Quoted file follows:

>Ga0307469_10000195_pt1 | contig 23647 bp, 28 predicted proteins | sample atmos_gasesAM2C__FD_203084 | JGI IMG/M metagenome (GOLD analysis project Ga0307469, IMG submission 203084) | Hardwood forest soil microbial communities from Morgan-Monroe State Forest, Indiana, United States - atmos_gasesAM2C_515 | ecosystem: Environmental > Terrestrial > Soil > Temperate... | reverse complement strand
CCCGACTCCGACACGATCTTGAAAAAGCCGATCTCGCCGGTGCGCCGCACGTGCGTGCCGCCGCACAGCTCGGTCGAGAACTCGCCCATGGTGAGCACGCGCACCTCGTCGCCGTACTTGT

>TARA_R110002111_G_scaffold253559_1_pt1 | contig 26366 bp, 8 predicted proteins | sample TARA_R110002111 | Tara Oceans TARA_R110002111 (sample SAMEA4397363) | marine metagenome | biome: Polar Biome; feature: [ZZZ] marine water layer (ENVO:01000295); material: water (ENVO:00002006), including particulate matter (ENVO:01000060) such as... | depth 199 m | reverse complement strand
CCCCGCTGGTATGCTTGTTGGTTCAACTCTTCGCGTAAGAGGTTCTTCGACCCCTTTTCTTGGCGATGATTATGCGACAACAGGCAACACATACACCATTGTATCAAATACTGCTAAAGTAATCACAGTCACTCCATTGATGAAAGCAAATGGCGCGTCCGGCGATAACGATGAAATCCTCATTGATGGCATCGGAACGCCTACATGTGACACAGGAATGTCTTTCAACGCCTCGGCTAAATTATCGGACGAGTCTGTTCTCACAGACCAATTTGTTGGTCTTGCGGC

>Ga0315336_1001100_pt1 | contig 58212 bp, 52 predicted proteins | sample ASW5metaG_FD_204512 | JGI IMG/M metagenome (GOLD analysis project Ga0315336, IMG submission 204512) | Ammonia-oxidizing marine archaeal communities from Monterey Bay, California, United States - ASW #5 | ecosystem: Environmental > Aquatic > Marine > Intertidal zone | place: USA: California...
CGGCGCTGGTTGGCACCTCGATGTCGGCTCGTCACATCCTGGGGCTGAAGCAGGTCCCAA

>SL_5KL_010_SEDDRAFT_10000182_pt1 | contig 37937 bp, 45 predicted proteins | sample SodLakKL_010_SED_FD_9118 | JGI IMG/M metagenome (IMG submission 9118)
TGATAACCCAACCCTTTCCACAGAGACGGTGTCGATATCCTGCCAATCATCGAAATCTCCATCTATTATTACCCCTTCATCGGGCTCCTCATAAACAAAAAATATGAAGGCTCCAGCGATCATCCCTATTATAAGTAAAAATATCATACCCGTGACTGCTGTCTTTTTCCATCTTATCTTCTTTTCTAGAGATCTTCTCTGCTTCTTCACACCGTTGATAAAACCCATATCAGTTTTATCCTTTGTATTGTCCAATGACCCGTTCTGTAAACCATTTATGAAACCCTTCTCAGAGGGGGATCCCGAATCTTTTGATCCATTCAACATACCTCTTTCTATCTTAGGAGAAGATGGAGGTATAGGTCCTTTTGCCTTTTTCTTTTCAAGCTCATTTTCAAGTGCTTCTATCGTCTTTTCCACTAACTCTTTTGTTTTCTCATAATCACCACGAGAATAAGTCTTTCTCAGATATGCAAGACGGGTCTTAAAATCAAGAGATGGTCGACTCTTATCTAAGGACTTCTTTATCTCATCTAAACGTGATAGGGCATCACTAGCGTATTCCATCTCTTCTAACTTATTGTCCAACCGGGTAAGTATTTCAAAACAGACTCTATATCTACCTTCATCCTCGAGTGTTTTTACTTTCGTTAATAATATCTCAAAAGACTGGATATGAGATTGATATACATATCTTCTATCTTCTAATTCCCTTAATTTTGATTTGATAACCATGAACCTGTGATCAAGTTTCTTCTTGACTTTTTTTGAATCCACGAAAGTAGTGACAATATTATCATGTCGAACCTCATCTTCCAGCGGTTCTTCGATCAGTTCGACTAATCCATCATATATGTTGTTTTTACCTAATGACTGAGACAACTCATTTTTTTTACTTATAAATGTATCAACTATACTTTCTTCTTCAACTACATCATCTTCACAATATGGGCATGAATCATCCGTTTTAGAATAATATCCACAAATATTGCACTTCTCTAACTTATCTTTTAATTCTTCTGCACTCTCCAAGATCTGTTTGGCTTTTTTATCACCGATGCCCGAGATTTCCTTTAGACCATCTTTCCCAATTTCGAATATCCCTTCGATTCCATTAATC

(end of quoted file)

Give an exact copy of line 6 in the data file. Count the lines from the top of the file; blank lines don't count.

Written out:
CGGCGCTGGTTGGCACCTCGATGTCGGCTCGTCACATCCTGGGGCTGAAGCAGGTCCCAA